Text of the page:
First the good news for the White House: During the past six months, President Bush has narrowed the gender gap by stabilizing his political support among American women.
Then the bad news: The president's popularity among men has simultaneously declined.
When Mr. Bush captured the Oval Office, he won primarily because 53 percent of male voters threw him their support. Women overwhelmingly backed his opponent, former Vice President Al Gore.
Today, men and women's views about Bush are converging as the president's style, policies, and priorities come into focus.
Virginia Sapiro, an expert on gender politics at the University of Wisconsin in Madison, says with a chuckle that men are finally catching up to women.
Bush's political challenge
Republican presidents generally get a political boost from men on "masculine issues" like foreign policy, military strength, and perceptions of leadership. Women often are drawn to Democrats because of "soft issues" such as the environment, education, and government assistance.
While Bush is still doing relatively well with men, criticism of his policies by European leaders and their refusal to follow his leadership are raising doubts among men, Dr. Sapiro says. The softer economy also hurts the White House.
Earl Black, an expert on Southern politics at Rice University in Houston, says Bush is finding it difficult to hold his base among men - particularly white Southern men and union workers - while "reaching out to moderates, and that means women."
"The political dynamics of that are just very tricky," Dr. Black says. "[President] Reagan did it. But Bush does not have Reagan's communication skills."
Bush's political challenge is reflected in the latest Christian Science Monitor/TIPP poll conducted July 12-16.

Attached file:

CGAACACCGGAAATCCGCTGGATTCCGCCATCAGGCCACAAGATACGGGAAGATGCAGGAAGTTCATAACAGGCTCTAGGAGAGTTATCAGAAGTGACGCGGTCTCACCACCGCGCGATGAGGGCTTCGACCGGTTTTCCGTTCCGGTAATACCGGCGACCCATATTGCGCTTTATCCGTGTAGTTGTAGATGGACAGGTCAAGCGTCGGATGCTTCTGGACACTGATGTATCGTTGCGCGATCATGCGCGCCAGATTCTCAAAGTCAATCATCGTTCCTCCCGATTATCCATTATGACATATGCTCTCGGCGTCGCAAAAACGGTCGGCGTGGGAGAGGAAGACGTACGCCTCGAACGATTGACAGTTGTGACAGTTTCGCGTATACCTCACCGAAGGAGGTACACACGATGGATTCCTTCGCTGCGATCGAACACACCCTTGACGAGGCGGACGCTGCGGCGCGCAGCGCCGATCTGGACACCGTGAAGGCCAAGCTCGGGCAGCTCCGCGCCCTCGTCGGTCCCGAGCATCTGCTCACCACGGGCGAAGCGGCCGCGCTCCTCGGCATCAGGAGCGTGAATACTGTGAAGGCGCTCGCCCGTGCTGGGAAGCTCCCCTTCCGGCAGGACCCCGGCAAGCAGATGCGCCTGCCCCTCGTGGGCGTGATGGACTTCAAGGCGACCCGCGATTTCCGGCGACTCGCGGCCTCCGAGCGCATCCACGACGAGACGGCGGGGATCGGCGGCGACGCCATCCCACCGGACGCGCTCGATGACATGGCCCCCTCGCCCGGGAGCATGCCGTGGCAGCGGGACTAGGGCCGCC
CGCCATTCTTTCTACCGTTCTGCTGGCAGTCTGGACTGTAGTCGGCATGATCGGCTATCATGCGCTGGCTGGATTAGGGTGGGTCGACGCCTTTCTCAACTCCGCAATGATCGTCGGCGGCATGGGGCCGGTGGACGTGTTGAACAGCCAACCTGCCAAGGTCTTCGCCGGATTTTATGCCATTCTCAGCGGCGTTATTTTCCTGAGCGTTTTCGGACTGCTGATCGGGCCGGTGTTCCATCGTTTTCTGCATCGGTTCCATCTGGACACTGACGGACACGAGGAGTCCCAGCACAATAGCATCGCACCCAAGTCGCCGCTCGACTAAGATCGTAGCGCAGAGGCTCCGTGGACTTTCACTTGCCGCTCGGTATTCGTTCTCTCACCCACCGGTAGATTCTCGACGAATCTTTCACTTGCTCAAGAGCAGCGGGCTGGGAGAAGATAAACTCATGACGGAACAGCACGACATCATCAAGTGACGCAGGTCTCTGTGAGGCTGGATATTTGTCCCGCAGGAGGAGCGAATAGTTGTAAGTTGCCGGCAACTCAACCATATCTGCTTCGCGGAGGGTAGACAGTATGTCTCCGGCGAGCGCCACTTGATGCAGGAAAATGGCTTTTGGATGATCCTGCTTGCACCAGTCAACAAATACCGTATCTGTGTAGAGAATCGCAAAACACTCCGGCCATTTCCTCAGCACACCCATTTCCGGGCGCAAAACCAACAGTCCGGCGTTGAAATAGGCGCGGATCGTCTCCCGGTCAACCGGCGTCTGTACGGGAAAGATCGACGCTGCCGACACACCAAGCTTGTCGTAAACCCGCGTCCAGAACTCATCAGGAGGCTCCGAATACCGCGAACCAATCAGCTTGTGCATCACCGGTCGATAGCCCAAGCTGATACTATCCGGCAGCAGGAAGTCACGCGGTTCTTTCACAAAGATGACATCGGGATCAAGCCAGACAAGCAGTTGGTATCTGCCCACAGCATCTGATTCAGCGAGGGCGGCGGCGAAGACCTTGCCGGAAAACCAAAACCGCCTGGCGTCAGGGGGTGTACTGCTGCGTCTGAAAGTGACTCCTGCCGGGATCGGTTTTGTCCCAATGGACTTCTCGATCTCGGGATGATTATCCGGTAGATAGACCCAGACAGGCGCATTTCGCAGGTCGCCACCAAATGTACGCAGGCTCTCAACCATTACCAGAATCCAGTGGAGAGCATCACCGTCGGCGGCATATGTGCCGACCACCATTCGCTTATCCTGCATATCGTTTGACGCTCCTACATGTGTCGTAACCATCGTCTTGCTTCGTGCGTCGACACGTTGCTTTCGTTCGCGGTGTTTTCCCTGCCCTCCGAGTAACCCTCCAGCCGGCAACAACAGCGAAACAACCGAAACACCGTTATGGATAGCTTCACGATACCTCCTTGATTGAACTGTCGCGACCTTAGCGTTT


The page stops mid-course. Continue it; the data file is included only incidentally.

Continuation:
The president's job-approval rating, which stood at an index score of 74 among men in May, skidded to 66 in June and 61 in July.
Meanwhile, among women, Bush actually rose slightly from a score of 55 in June to 57 in July. (An index rating of 50 is considered neutral. Scores above 50 are positive.)
On leadership, where Bush has previously done better among men than women, the two genders were virtually identical in the July Monitor/TIPP poll, with men and women giving him an index of 54 and 53, respectively.
The sexes share concerns
Interviews with 911 Americans during the survey turned up several new developments. The survey had a margin of error of plus or minus 3.3 percent.
While Bush usually garners higher approval from men on key issues like the economy and foreign affairs, much of that margin melted away this month.
On the economy, for example, men and women ranked Bush's performance almost identically. The same was true for education issues, foreign affairs, managing the budget, and Medicare reform.
Raghavan Mayur, the TIPP president who conducts polls for the Monitor, says a soft economy, increasing layoffs, and a gloomy stock market all tend to affect the views of men more than women.
Sapiro, a political scientist, says women focus on government services because so much of the burden of raising children, educating them, and caring for the sick and elderly falls on their shoulders.
Job for job, women are also more likely to be employed in the public sector, so they are more supportive of public spending, she says.
Sapiro explains that it is not unusual for men and women to divide on election day, but to gravitate toward similar views as a new president settles into his term.
Men and women saw Bush and Vice President Gore through different eyes during the campaign, with men seeing Bush as "a
real guy, someone they could trust ... not a nerd with his nose in a book," she says. To women, Gore was someone who "seemed to care more about their issues."
Now, men and women are beginning to share concerns about the new president, including his closeness with big business.
Phil Fuggetta, a real estate appraiser from San Jose, Calif., says he particularly feels uncomfortable with Bush's energy and foreign policies. "[President Bush] has been involved in the energy business, and I think he's not doing anything on energy without lining his pockets. I could be wrong.... I hope I'm wrong."
Linda McCorkindale, a computer programmer from Winston-Salem, N.C., raises similar concerns: "He's doing exactly what I anticipated.... His refusing to join the world on the [Kyoto Protocol] shows that he's in it to line his pockets and protect his friends in business."
Not that the two sexes see Bush entirely the same way. Men still give Bush higher grades for strengthening the military and cutting taxes - issues that don't resonate as strongly with women.
Also, despite some disappointment among men with the size of the recent tax cut, 28 percent of men expect the US economy to improve in the next six months. Only 16 percent of women expect things to get better.
Staff writer Steven Savides contributed to this report.
(c) Copyright 2001. The Christian Science Monitor